Office of EC veep jumps gun on net privacy law
No statement on withdrawn statement
The office of the vice-president of the European Commission has withdrawn a rather extensive statement on cookies and the EU Data Protection Directive sent out last week "without authorisation".
Out-Law.com, the legal news site, had written a story last week using the statement from Viviane Reding, where she said that companies needed prior consent to use individual's data, a contradiction of the UK government's stance that consent could be given after or during processing of the data.
The story has now been taken down and replaced with the following:
A story previously published here was based on a statement of EU Commissioner Viviane Reding's views on cookies and the EU Data Protection Directive.
We have been informed that the statement does not represent the Commissioner's views and was sent without being authorised so we have removed the story.
The confused staff at The Reg asked the VP's office what had happened, but were told it had no further statement on the statement.
Spokesman Matthew Newman did add, however, that "the reform of the Data Protection Directive is ongoing and our proposals should be released in the next 20 weeks".
The bone of contention is in the interpretation of the Privacy and Electronic Communications Directive, or e-Privacy Directive – a continuation of the Data Protection Directive – which says that firms can only store and use the information on computers "on condition that the subscriber or user concerned is provided with clear and comprehensive information... about the purposes of the processing, and is offered the right to refuse such processing by the data controller", with one exception:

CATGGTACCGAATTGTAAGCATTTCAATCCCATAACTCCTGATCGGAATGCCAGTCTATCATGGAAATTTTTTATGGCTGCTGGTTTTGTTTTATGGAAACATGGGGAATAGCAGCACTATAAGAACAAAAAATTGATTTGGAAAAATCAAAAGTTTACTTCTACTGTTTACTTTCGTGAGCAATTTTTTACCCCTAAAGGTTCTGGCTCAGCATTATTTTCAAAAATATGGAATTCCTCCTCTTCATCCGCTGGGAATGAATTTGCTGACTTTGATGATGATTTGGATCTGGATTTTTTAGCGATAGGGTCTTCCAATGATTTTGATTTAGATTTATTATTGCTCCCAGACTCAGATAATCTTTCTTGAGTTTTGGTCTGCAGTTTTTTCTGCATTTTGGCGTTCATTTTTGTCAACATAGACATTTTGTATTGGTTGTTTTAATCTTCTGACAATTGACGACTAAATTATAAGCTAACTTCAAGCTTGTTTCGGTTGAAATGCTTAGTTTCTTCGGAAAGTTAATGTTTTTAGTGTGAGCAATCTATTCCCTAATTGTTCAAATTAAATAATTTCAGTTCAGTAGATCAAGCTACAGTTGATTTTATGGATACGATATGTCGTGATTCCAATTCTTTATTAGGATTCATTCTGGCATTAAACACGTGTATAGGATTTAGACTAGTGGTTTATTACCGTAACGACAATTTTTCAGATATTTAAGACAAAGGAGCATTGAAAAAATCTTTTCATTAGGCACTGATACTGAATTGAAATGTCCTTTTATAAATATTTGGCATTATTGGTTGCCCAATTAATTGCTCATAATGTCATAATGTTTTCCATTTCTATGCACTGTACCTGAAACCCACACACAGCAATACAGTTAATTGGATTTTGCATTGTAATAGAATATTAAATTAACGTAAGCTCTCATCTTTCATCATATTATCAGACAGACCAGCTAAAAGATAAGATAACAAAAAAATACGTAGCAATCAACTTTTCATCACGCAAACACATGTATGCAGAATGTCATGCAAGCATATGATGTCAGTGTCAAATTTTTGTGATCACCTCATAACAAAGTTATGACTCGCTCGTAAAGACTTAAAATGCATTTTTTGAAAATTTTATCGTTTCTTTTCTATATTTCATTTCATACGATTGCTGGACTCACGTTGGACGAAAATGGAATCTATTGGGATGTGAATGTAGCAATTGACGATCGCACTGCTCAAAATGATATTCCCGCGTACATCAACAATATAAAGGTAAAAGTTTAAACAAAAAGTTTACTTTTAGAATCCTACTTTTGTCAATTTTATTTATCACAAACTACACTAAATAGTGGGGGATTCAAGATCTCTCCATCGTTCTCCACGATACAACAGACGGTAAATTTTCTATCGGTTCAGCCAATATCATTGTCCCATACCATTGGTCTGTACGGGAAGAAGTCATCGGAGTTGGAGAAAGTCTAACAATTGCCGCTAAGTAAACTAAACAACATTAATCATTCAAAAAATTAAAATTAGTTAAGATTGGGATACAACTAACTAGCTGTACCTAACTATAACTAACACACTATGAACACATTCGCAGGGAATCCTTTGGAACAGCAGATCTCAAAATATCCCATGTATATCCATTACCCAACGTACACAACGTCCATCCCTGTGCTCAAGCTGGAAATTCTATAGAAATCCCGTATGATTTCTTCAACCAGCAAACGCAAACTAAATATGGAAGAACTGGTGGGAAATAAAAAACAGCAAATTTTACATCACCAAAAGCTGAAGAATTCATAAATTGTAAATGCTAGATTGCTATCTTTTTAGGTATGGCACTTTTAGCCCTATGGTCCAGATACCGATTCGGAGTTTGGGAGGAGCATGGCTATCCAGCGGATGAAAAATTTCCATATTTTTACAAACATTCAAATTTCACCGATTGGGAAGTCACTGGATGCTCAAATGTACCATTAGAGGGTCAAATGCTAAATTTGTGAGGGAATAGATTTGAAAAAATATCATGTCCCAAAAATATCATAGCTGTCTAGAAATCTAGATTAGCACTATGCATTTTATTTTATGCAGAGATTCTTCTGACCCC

This shall not prevent any technical storage or access for the sole purpose of carrying out or facilitating the transmission of a communication over an electronic communications network, or as strictly necessary in order to provide an information society service explicitly requested by the subscriber or user.
When cookies are used as a way to take you from one part of a site to another, eg, from a product page to checkout, this is seen by some as included in this exception.
It is hoped that the reform of the directive, expected in the next six months, will clarify issues around consent. ®
Sponsored: Today’s most dangerous security threats